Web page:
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28 April 1943 |
|Other names||Desanka Lončar
Desanka "Beba" Lončar (Serbian Cyrillic: Десанка „Беба“ Лончар, born 28 April 1943) is a Serbian-Italian film actress. She appeared in 52 films between 1960 and 1982. She was born in Belgrade, Yugoslavia. Known for her film career during the 1960s and 1970s, she first became a star in native Yugoslavia before moving to Italy where she achieved considerable success.
Lončar got involved with performing at an early age through speaking bits in kids' programmes on TV Belgrade. She studied acting under tutelage of director Soja Jovanović who gave Lončar an uncredited bit part in 1960's Diližansa snova.
Beba Lončar's break came when she got cast alongside another pair of first-time film performers Boris Dvornik and Dušica Žegarac in France Štiglic's Deveti krug, a Holocaust story about a Jewish family from Ljubljana that would later go on to achieve notable critical success.
Before Deveti krug was even released, 16-year-old Lončar got her first lead role - the part of Sonja Ilić, beautiful young girl in the teenage comedy Ljubav i moda. Acting in the cheeky comedy alongside established stars of Yugoslav cinema Miodrag Petrović Čkalja and Mija Aleksić, she left an impression on the general audiences that paved the way for her movie career.
Early career in Yugoslavia
Following the tremendous commercial success of Ljubav i moda, Deveti krug came out. Released in late April 1960, the film would end up playing at the 1960 Cannes Film Festival during May in addition to winning the Golden Arena award at the 1960 Pula Film Festival in August as well as becoming Yugoslav official submission for the best foreign movie and actually getting nominated for the Best Foreign Language Film at the 33rd Academy Awards held in April 1961. Although the lead role of Ruth Alkalaj went to another young and up-an-coming actress - Dušica Žegarac - Lončar's portrayal of Magda got very positive notices.
With only two films under her belt, Lončar's cinematic profile was raised beyond all expectations. She next got cast as a female lead in Aleksandar Petrović's directorial debut - romantic drama Dvoje - alongside Miha Baloh and Miloš Žutić. Playing the mysteriously flirtatious Belgrade girl Jovana Zrnić, she once again got plenty of positive reaction in the press. The movie got released in late July 1961, and although it didn't match the success of her previous one on the festival circuit, it got very good reviews for its innovative approach as a breath of fresh air in the Yugoslav cinema that up to that point mostly made genre films of very specific and rigid structure and narrative. The movie also marked the first time Lončar was officially billed with her nickname Beba rather than her given first name, a practice that would be continued for the remainder of her career.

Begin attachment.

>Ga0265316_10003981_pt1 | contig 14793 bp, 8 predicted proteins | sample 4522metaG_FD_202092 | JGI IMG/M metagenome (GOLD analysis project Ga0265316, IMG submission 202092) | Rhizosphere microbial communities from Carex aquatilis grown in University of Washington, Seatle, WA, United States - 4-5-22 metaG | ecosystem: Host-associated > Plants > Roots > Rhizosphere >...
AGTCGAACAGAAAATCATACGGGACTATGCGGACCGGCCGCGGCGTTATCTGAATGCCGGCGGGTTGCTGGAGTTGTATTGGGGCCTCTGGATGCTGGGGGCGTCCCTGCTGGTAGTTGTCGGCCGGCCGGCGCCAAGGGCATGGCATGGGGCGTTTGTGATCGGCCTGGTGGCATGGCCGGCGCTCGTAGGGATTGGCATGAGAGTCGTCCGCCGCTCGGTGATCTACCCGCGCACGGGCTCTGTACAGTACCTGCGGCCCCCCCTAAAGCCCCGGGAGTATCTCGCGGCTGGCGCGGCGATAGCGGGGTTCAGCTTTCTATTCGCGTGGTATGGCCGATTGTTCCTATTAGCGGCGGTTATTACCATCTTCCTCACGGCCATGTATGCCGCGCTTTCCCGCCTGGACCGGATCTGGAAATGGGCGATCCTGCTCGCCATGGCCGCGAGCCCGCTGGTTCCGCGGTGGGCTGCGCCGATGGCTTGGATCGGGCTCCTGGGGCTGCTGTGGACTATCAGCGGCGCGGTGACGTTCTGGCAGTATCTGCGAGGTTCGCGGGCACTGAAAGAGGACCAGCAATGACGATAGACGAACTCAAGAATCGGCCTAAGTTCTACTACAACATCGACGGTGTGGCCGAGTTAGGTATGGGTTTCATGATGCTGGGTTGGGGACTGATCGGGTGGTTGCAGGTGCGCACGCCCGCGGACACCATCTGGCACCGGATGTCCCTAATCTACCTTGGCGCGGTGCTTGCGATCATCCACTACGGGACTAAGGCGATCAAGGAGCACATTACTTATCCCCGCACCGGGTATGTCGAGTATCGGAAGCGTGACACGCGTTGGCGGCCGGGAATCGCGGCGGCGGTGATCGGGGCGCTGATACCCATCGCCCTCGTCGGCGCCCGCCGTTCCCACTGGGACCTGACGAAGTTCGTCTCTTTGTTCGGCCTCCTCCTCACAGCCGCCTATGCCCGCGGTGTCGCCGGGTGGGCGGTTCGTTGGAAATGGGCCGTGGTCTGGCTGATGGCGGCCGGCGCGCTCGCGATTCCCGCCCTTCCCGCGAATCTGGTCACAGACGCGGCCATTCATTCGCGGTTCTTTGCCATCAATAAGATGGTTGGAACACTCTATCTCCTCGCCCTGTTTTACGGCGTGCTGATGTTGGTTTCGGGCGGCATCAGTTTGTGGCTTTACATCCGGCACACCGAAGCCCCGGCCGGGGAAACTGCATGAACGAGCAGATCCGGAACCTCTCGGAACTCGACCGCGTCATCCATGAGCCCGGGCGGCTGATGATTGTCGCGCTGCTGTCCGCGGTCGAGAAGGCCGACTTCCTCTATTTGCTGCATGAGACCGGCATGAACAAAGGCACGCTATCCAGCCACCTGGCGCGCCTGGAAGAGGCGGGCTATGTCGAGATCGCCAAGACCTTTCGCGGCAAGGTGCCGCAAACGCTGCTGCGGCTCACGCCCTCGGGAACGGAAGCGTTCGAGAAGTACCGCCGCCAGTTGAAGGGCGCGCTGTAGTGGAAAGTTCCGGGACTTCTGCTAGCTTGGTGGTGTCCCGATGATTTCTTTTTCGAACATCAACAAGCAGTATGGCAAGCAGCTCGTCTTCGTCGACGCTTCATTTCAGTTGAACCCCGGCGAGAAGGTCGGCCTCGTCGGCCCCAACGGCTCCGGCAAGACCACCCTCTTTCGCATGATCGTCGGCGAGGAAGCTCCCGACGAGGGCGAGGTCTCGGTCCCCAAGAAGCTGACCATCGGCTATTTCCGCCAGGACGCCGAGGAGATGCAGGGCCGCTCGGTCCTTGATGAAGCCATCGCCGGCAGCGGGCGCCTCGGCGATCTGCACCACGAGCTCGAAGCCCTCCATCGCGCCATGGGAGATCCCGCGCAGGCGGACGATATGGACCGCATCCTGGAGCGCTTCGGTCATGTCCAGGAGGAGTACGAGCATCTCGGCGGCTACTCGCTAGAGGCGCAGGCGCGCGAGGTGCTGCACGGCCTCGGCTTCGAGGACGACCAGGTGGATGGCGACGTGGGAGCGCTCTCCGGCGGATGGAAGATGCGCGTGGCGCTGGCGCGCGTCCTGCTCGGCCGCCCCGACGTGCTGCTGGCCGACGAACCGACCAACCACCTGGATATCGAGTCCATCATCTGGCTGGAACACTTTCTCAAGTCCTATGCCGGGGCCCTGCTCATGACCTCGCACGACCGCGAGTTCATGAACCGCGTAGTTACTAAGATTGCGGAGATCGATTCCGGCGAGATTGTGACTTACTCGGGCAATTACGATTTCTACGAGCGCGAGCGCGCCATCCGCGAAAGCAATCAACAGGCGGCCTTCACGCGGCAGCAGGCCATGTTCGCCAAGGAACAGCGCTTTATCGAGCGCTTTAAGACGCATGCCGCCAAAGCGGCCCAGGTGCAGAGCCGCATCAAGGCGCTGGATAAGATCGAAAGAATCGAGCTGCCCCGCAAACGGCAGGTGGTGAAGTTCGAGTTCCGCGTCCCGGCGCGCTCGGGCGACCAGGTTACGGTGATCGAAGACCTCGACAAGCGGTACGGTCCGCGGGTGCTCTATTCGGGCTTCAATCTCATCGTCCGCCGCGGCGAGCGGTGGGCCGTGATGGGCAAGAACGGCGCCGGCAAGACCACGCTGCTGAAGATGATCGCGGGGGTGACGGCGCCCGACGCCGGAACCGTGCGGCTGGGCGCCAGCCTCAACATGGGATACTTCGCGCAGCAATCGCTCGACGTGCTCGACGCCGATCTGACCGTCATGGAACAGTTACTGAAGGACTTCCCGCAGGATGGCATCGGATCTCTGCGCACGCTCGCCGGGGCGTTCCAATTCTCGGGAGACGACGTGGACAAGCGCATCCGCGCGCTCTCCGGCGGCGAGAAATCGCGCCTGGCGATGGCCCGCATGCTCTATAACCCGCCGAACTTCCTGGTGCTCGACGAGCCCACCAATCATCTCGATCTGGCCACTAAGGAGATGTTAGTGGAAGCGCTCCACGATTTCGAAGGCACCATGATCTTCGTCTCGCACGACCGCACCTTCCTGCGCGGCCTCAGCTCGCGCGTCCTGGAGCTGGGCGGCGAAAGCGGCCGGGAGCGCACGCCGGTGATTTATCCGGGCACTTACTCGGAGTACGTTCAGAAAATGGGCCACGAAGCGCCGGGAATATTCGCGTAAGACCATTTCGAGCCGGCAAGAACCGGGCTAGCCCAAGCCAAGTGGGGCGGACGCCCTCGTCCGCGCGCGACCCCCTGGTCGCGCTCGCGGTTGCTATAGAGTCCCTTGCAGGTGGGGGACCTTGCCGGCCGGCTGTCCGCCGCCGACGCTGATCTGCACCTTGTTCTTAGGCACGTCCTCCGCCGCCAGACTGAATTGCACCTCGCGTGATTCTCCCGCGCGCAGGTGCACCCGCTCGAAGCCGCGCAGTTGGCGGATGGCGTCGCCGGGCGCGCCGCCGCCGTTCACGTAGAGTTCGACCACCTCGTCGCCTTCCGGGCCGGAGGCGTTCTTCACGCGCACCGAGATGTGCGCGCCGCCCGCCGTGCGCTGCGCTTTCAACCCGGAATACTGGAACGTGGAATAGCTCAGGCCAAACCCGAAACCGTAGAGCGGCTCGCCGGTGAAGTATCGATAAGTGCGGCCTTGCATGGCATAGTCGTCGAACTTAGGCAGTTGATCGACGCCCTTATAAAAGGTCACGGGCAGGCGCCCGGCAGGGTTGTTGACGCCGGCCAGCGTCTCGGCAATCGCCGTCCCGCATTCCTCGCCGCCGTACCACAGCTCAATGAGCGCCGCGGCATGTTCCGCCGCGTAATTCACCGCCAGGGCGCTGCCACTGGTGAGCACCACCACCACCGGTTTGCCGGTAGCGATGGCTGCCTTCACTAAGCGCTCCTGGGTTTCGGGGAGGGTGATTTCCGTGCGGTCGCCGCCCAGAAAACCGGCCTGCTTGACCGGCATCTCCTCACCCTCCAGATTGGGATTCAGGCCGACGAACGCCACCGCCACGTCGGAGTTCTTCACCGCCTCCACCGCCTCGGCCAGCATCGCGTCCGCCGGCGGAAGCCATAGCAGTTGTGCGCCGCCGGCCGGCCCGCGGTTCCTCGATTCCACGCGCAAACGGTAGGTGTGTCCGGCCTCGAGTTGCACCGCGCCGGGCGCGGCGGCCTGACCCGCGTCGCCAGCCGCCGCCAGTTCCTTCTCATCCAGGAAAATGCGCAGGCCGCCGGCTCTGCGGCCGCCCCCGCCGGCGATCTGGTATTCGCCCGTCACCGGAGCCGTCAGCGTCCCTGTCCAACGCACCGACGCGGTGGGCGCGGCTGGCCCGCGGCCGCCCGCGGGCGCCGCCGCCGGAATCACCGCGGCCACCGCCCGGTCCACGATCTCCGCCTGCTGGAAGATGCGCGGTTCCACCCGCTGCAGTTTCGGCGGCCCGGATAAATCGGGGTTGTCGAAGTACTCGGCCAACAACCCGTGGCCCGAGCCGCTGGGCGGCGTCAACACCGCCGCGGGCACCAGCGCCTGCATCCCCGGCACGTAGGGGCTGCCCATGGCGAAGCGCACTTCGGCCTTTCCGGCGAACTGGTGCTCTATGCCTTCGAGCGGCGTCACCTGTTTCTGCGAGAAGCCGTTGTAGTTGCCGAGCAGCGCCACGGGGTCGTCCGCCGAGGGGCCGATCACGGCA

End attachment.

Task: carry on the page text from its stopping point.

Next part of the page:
Already a bona fide film star in Yugoslavia as well as a nationwide sex symbol, Lončar started getting parts in foreign productions that were shot in Yugoslavia. Franz Antel cast her in the supporting role of Afra in the Austrian movie ...und ewig knallen die Räuber, which was the first time she took part in a foreign film. Following a few more Yugoslav movies where she had notable roles such as Soja Jovanović's comedy Dr whose screenplay was based on Branislav Nušić's novel of the same name and Zdravko Randić's Zemljaci, Lončar took a supporting part in the British over-the-top adventure film The Long Ships directed by Jack Cardiff and starring Richard Widmark, Sidney Poitier, Russ Tamblyn, and Rosanna Schiaffino that was entirely shot in Yugoslavia. Another such production was German-funded, English-language, western-musical In the Wild West directed by Sobey Martin with Lončar in the main female role opposite Austrian singer-actor Freddy Quinn. In between she also starred along with Milena Dravić (another young Belgrade actress whose career path resembled Lončar's) as well Ljubiša Samardžić, Boris Dvornik, and Miki Mićović in a romantic summer youth comedy Lito vilovito about local boys from the Dalmatian coastline seducing young tourist girls.
- Ljubav i moda (1960)
- The Ninth Circle (1960)
- And Love Has Vanished (1961)
- Le Corniaud (1965)
- Slalom (1965)
- Casanova 70 (1965)
- The Birds, the Bees and the Italians (1966)
- Hermann der Cherusker - Die Schlacht im Teutoburger Wald (1967)
- Some Girls Do (1969)
- Brancaleone at the Crusades (1970)
- Who Killed the Prosecutor and Why? (1972)
- Sunday Lovers (1980)
- Kuća ukletih (1982)
Beba Lončar was married to Croatian businessman and socialite Josip "Dikan" Radeljak. The two met in Split during the 1970s and had a son Leo in 1982. After giving birth for the first time at the age of 39, Lončar decided to end her film career. Towards the end of the 1980s the couple separated as Radeljak left Lončar for the younger actress Ena Begović. Following a bitter court battle, their divorce was finalized in 1994 with Radeljak getting the custody of their only son.
During summer 2000, Lončar started living with Serbian skier Stevan Marinković Knićanin whom she eventually married. In late 2000, she moved from Rome to her hometown Belgrade where she's been living ever since. Despite not acting for almost 30 years, Lončar is still very much in demand by the Serbian and former Yugoslav media. However, she leads a very quiet, low-key life and rarely makes media appearances. Her latest one was for the 50th anniversary of the release of Ljubav i moda during June 2010.